What Do I Do When My Teen Bullies Me?

When kids struggle with problematic behaviors, we might feel like our home life is out of control. Our kids could be getting into trouble, spending time out late each night, disrupting the lives of our other kids, and leading us toward an emotional burnout. When our kids are younger, they can be somewhat easier to manage. Power struggles or shouting matches might work when kids are small, as we have some physical dominance over them. We can also pick them and carry them up to their rooms when they are having tantrums.

However, as our children grow up, they start to test their limits with us. They may even grow to be bigger than us and use intimidation to manipulate us into getting their way. They might bully us by hurting our feelings, defying our commands, destroying property, and resorting to physical violence in the worst-case scenarios. Parents in these situations could feel unsafe within their own homes. They might not know what to do during these situations where a teenager uses bullying tactics within the home.

Deal With Your Emotions

If a teenager is using bullying at home, we may experience several emotions about what is occurring. Kids that use intimidation to get their way have learned that these tactics will get their needs met. We could struggle to remain confident in our parenting abilities when experiencing such behaviors from our kids. 

Finding support to keep ourselves grounded can help us regain control of the situation. We need to lean on others for advice or help. Often, parents do not seek guidance out of shame or feeling that they have failed as parents. Asking for help might feel like admitting that they have a problem. To avoid feeling judged by others or facing the negative stigma of parenting a teen who struggles, they never effectively deal with their emotions.

We might need to deal with our feelings of guilt and shame to get the help that we need for our kids. Shame and guilt can be barriers to treatment, leading us to believe that we are terminally unique in our suffering. Other parents have dealt with similar issues as us; sometimes, hearing the stories of others can combat feelings of shame and give us tips. Fire Mountain Residential Treatment has created a Facebook group called “Parenting Teens That Struggle” for parents to connect and share resources.

Knowing What You Can Control

Self-care practices can go a long way toward regaining our confidence as parents. We cannot control the actions of other people—even our children. As our kids get older and more independent, we start to lose control over them. When our child threw a tantrum over going to the doctor’s office, we could simply pick them up and strap them into the car seat. Trying to get a teenager to take a psychiatric assessment when they do not want help is another issue altogether.

Even when trying to help our teenagers in their own best interest, they might resist any treatment or therapeutic interventions. They could perhaps attend appointments just to keep us off their backs, then continue their behaviors anyway. Recognizing that we cannot control their actions can be challenging to accept; however, sometimes, we need to let go of the struggle to see things progress the way we would like them to.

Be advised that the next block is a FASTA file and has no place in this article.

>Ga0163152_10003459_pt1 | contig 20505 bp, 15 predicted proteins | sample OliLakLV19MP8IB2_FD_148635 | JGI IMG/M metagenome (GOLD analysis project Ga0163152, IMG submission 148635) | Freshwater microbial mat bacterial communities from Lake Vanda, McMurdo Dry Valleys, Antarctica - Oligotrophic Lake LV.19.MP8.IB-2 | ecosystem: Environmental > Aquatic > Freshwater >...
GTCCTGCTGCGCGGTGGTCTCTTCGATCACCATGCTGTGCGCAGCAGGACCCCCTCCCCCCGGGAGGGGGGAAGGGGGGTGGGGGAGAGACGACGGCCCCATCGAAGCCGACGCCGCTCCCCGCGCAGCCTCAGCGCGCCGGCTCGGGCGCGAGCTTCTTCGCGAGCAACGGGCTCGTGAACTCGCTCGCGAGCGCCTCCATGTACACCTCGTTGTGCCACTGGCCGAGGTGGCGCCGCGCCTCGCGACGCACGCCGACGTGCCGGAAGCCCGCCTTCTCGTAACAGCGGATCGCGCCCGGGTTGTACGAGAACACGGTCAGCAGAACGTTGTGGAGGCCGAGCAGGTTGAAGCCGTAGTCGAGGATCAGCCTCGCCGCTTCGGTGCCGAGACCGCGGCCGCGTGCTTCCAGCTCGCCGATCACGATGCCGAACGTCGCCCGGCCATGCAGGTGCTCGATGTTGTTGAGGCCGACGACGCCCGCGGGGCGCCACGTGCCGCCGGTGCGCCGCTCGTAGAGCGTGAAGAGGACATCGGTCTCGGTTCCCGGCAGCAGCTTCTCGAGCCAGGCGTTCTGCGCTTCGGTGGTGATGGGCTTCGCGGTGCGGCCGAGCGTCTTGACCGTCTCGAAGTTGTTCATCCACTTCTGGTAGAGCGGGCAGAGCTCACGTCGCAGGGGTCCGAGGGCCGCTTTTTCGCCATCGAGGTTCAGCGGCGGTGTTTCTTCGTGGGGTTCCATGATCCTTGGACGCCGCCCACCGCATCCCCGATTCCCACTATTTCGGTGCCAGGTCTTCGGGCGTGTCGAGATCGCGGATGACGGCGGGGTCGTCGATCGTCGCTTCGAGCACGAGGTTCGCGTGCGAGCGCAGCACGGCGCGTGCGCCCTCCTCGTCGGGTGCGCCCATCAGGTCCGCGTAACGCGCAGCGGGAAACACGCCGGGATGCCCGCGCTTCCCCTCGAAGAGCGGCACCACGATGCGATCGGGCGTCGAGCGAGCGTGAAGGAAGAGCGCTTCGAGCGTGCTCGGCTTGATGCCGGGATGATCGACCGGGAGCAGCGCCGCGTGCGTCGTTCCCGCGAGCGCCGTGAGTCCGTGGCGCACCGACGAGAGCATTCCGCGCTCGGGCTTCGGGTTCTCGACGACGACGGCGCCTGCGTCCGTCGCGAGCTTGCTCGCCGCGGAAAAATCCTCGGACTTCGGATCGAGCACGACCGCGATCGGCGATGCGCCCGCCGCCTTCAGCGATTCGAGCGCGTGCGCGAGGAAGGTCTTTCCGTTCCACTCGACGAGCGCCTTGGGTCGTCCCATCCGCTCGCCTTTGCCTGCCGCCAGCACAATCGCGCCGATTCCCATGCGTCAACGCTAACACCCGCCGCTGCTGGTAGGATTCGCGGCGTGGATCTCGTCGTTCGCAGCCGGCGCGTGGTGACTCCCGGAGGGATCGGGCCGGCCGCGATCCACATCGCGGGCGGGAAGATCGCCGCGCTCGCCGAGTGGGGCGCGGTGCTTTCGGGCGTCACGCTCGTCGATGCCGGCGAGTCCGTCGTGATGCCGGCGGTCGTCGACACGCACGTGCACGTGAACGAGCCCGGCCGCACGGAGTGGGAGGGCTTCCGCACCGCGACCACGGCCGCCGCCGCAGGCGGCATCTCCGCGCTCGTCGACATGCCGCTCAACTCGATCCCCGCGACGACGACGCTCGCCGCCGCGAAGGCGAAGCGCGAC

Letting Go of the Struggle: The World Provides Natural Consequences

Parents of teens who struggle might worry about their children hating or resenting them when they seek outside help. We could discover that our child is involved in illegal activities or hoarding items of concern in their room. In some cases, our teenagers might storm out of the house and steal our car; however, we do not want to see them get arrested. While stealing a car is technically illegal, we might hesitate to contact the police because we worry about the consequences of our child getting into legal trouble. 

However, when things are out of control, our kids might need to learn that while we as parents might let certain behaviors slide due to our love for them, the world will not tolerate destructive or reckless behaviors without providing consequences. While we may not want to call the police or put them into a psychiatric unit, they might need to suffer the consequences of their behaviors. 

While we love and accept our child no matter what, the rest of the world might not be so kind. The sooner kids learn that extreme behaviors lead to consequences that limit their freedoms, they can correct course and get back on track.

When troubled kids resort to bullying tactics in their own homes, parents might struggle to know what to do. Parents could feel a loss of control, as their authority within the home is challenged constantly, often with their teenager getting their way. While our kids might have been easier to manage when they were younger, they begin to test limits and push boundaries as kids get older. Potentially, they will use physical intimidation and threats to get their way. When problematic behaviors, like suicidal ideation and addiction, are involved, we might struggle to get outside intervention. We know that our teenager is a good person on the inside, reaching out for help. Unfortunately, if our child is out of control, we cannot protect them from the consequences of the world at large. If your teenager struggles with addiction, problem behaviors, or other challenges and is not compliant with other forms of therapy, long-term residential treatment might be the next step. Call Fire Mountain Residential Treatment Center at (303) 443-3343 today. 

Leave a Reply